From the Shop Floor — The Week in Manufacturing (8/16/2013

In one of those transparent op-ed pieces that often only seem to find a home in smaller papers around the country, the head of the Illinois Manufacturers Association this week called for an increase in this country’s commitment to fracking so that our manufacturers might grow through a secure energy supply and an even greater sense of financial stability.  Of course he did.  He’s a lobbyist.  He gets paid handsomely to do one thing and one thing only:  to advance his cause, regardless of the consequences.  That’s why yours truly, while acklowledging the importance of such professional water carriers, can’t put much stock in either their opinions or the things they say. 

U.S. manufacturing slipped a fraction in July, in large part due to a slight decrease in auto output.

In one of those great canary-in-the-coalmine stats to determine the overall strength of the manufacturing sector, honesty compels me to admit that U.S. cutting tool consumption dclined some 8.2% in June.

An Australian-based manufacturer of earthmoving equipment is opening up its very first U.S. plant, and in the process bringing 22 full-time jobs to the Fort Wayne (IN) area.

Meanwhile another Aussie company, this one a maker of laser tag systems, has recently set up a manufacturing plant in Colorado.

China is about to overtake the U.S. and become the world’s largest oil importer, something that we know all to well is a double-edged sword if there ever was one.

John Allan, the national chairman of the Federation of Small Businesses, says the manufacturing sector has the untapped potential to lift the U.S. out of its still-lingering recession.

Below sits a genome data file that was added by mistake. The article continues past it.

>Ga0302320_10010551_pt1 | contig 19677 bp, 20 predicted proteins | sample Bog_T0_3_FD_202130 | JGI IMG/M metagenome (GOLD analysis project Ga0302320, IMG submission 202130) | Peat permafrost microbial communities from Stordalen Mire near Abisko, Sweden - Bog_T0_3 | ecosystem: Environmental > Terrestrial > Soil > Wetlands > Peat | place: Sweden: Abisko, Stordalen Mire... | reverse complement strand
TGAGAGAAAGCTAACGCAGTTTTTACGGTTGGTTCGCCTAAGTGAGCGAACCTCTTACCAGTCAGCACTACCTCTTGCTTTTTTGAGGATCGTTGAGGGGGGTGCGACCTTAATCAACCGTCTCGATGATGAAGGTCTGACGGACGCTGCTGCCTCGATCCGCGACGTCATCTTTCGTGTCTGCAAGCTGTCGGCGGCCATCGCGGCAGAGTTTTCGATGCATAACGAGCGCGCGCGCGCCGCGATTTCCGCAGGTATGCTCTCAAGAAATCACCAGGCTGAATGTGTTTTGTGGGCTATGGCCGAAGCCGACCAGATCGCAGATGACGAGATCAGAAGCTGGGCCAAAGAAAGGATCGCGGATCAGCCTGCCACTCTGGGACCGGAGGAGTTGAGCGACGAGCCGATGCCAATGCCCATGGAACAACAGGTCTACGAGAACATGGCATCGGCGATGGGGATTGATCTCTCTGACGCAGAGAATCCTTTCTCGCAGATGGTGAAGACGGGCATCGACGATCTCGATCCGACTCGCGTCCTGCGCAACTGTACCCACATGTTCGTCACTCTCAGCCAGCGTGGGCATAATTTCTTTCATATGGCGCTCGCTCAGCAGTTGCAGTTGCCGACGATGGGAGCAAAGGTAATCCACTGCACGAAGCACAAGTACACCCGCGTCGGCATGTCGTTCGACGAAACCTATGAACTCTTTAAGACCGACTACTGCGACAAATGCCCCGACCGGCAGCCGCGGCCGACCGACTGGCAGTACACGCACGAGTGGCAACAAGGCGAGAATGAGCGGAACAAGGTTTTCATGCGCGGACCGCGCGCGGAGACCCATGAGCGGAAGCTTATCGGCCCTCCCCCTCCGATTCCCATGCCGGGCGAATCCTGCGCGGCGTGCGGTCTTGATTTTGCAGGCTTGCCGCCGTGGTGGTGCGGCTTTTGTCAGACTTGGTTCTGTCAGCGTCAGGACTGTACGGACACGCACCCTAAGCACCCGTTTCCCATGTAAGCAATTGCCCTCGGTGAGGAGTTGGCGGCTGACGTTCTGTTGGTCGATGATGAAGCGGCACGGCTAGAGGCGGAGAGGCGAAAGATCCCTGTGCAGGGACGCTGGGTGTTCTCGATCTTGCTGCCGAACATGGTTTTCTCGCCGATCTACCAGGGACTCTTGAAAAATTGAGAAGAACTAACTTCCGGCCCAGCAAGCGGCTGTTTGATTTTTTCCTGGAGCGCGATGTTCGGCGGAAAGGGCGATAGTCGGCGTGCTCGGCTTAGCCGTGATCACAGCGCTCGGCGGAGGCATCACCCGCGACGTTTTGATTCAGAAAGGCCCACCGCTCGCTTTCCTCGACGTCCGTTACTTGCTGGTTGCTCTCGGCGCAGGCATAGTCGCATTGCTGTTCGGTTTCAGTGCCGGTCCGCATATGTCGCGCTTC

Todd Lucey, in a somewhat related matter, says the way to re-energize manufacturing is to change the face of automation.

A public/private consortium on manufacturing competitiveness met this week in Albany (NY) for a little high-minded spit-balling.

The issue of the exportation of America’s growing reserve of low-cost natural gas gets a once-over from another apparent energy hawk, this one a professor of economics at George Mason University.

For more on both the upside and the downside of exporting from our growing energy reserves, especially our ever-expanding supply of cheap natural gas, I strongly urge you to check out this terrific story in today’s New York Times.  (And I’ll write more about my thoughts on this in the days ahead.)

How’s this for a sign of the times, if not better days ahead?  The auto industry increased its hiring by 9% in July and has increased hiring by 250% over the past four years.

Many Chinese companies are using a new weapon to try to keep pace with the shifting dynamics of the global marketplace: manufacturing intelligence.

And along those lines, check out this story of how China’s inaction in cases of corporate espionage is providing such corporate thieves a shield.

The Atlantic, meanwhile, tells us why China’s manufacturing “dominance” is misleading.

And finally, and again on the subject of China, it seems the country’s growing pains just continue to play out almost exactly as they did in the U.S. some two generations earlier.  Here’s a reprint of an AP story on how air pollution from China’s many manufacturing plants is really starting to take its toll on the country’s tourism trade.












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